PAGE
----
The blue dots in the graphic above represent the performance of the Trump economy, relative to that of the other presidents. Since we’re comparing Trump with 6 other presidents, there are 7 dots, including one for Trump and 6 for the others. The one exception is exports, because that data only goes back to 1993; so we have only three presidents to compare Trump against, or 4 dots total.

Moody’s Analytics is providing the data for the report card, and offering analysis on the current state of the economy to help explain the results. “The benefit of this tracker is whether you’re a Trump supporter or a Trump detractor, it’s not political,” says Ryan Sweet, director of real-time economics at Moody’s Analytics. “It’s very transparent. The data tells the story.” To that end, we’ve published a full explanation of our methodology for those who want to dig into the numbers.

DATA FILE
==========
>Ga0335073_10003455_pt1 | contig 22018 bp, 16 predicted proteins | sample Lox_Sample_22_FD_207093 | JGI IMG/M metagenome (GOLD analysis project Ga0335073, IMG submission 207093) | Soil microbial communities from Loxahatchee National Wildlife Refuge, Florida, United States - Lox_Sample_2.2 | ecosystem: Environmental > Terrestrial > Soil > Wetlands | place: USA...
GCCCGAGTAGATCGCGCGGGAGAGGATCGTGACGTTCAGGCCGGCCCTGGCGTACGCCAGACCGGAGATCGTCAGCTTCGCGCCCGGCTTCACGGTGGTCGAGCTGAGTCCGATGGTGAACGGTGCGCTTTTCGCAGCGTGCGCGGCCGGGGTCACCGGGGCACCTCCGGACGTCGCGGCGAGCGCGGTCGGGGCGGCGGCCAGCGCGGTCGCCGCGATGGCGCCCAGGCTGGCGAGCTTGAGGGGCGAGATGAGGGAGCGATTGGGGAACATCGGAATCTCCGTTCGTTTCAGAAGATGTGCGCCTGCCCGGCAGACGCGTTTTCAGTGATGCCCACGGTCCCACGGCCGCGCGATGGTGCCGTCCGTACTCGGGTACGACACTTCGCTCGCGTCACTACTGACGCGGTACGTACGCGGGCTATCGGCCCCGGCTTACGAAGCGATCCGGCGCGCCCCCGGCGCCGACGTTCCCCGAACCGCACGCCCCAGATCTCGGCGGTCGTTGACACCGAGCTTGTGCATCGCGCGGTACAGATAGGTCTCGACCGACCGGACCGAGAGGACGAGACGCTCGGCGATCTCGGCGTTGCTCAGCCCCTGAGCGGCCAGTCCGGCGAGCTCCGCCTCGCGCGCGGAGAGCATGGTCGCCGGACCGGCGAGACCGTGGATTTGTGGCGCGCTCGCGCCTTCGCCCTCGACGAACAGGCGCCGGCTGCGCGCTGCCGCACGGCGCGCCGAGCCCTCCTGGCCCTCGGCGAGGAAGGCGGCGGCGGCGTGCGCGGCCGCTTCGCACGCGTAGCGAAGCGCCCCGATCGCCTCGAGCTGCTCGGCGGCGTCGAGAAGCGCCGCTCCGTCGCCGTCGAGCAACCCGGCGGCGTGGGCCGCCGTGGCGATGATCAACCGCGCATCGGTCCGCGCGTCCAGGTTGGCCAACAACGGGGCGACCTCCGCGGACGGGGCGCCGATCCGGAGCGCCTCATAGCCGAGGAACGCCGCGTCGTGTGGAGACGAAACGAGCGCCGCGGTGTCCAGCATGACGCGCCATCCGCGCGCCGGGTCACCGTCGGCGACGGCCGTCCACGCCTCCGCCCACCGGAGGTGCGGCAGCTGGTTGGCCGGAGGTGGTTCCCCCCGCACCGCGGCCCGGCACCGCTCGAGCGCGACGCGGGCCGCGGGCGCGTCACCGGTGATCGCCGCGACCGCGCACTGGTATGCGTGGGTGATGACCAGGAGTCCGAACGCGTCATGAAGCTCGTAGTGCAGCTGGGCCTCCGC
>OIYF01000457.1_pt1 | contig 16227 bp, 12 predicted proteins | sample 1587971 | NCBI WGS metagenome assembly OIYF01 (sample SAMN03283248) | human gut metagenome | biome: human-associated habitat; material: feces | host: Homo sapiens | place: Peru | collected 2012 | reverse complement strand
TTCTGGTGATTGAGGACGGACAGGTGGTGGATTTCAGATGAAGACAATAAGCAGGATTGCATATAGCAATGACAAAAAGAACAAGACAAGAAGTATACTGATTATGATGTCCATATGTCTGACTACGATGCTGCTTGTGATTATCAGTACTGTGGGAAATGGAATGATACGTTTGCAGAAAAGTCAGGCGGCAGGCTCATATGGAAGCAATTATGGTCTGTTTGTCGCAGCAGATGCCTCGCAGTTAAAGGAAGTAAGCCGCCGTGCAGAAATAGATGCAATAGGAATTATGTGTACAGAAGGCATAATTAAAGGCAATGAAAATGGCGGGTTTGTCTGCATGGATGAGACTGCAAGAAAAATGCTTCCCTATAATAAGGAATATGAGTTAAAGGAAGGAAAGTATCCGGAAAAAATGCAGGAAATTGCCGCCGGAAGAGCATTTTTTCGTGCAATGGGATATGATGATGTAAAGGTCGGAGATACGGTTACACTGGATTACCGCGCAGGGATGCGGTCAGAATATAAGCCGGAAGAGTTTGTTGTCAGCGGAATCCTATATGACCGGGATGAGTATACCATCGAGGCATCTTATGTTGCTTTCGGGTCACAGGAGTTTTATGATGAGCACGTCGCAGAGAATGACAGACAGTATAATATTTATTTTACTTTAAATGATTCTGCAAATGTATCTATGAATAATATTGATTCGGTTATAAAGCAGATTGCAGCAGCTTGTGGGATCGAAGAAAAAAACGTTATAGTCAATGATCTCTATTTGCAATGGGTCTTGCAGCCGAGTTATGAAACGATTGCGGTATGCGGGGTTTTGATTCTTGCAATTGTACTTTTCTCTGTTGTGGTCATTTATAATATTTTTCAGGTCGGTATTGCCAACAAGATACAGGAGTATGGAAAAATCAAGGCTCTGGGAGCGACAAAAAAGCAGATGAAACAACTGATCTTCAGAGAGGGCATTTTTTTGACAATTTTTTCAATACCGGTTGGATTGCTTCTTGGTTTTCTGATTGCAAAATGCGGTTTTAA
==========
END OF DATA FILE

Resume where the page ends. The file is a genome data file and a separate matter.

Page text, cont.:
Here’s an overview of Trump’s economic performance on the six indicators we’re following.

Employment: The economy created 522,000 new jobs in March and April, which is our starting point for measuring presidential performance on the economy. (Our methodology explains why.) That places Trump third out of the 7 presidents we’re looking at, behind Jimmy Carter in 1977 and George H.W. Bush in 1989. The Carter economy, while known for “malaise,” was actually bouncing back from a nasty recession in the mid-1970s, while the Bush economy was in the late stages of a prolonged boom. The worst performer on jobs at this point in his presidency was Obama, who inherited the worst recession since the 1930s and was down 2.2 million jobs in just his first two months.

Manufacturing employment. Trump has decried the loss of manufacturing jobs, yet employers created 41,000 of them in March and April, giving Trump better marks at this stage than the other presidents, except for Carter and Reagan.